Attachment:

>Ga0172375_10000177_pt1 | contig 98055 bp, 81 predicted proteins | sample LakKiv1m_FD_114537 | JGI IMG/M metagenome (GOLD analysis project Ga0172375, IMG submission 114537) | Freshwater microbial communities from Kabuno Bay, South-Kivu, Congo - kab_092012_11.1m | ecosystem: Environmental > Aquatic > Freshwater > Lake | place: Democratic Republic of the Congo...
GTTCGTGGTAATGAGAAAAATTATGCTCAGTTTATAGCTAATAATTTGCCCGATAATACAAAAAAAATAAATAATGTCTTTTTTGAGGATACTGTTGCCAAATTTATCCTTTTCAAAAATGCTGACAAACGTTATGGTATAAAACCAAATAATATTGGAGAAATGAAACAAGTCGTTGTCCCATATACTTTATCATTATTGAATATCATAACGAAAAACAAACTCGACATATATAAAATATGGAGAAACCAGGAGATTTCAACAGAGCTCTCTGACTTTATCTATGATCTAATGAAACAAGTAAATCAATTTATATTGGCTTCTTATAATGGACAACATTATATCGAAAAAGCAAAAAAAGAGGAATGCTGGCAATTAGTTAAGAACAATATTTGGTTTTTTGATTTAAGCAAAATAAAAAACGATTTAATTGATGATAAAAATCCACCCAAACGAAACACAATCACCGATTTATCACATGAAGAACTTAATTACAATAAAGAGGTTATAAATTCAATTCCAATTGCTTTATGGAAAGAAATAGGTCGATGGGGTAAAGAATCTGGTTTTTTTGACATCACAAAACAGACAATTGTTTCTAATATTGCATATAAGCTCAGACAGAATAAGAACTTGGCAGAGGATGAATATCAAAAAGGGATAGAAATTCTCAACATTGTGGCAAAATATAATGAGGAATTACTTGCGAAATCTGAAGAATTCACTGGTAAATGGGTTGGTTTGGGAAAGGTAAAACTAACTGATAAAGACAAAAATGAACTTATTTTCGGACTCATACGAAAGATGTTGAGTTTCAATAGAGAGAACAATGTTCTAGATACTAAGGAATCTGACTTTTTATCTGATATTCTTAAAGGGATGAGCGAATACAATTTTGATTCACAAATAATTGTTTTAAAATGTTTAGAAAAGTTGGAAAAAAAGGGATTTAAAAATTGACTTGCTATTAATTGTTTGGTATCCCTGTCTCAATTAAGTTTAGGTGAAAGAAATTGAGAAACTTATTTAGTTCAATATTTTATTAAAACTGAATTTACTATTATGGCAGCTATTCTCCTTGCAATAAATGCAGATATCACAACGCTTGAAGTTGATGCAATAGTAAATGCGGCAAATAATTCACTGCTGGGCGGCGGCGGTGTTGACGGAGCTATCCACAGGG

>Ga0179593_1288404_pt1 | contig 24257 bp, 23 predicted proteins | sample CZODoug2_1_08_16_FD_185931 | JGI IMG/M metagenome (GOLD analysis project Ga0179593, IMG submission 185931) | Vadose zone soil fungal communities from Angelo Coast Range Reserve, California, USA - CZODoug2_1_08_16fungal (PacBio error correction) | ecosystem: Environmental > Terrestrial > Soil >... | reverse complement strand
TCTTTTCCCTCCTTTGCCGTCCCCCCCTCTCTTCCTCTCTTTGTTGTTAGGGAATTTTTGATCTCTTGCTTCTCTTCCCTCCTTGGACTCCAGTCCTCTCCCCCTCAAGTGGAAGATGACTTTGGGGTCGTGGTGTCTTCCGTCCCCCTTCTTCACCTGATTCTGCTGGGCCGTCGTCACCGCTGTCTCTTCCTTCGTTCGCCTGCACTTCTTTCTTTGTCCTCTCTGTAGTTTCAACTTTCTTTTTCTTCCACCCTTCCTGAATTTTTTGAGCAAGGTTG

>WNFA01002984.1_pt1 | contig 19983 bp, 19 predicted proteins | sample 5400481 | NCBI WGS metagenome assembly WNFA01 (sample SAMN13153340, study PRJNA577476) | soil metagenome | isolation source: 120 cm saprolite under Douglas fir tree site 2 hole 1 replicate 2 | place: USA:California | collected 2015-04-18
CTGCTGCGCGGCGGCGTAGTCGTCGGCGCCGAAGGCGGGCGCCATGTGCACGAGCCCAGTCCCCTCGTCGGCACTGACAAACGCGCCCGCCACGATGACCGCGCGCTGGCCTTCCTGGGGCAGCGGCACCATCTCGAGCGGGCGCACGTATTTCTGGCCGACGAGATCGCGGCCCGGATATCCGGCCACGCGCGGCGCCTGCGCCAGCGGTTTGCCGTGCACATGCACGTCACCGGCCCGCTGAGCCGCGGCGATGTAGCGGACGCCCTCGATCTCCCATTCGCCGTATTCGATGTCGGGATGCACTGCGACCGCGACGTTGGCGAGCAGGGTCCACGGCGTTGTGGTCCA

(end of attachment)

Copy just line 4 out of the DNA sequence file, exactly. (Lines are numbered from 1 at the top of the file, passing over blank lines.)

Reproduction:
TCTTTTCCCTCCTTTGCCGTCCCCCCCTCTCTTCCTCTCTTTGTTGTTAGGGAATTTTTGATCTCTTGCTTCTCTTCCCTCCTTGGACTCCAGTCCTCTCCCCCTCAAGTGGAAGATGACTTTGGGGTCGTGGTGTCTTCCGTCCCCCTTCTTCACCTGATTCTGCTGGGCCGTCGTCACCGCTGTCTCTTCCTTCGTTCGCCTGCACTTCTTTCTTTGTCCTCTCTGTAGTTTCAACTTTCTTTTTCTTCCACCCTTCCTGAATTTTTTGAGCAAGGTTG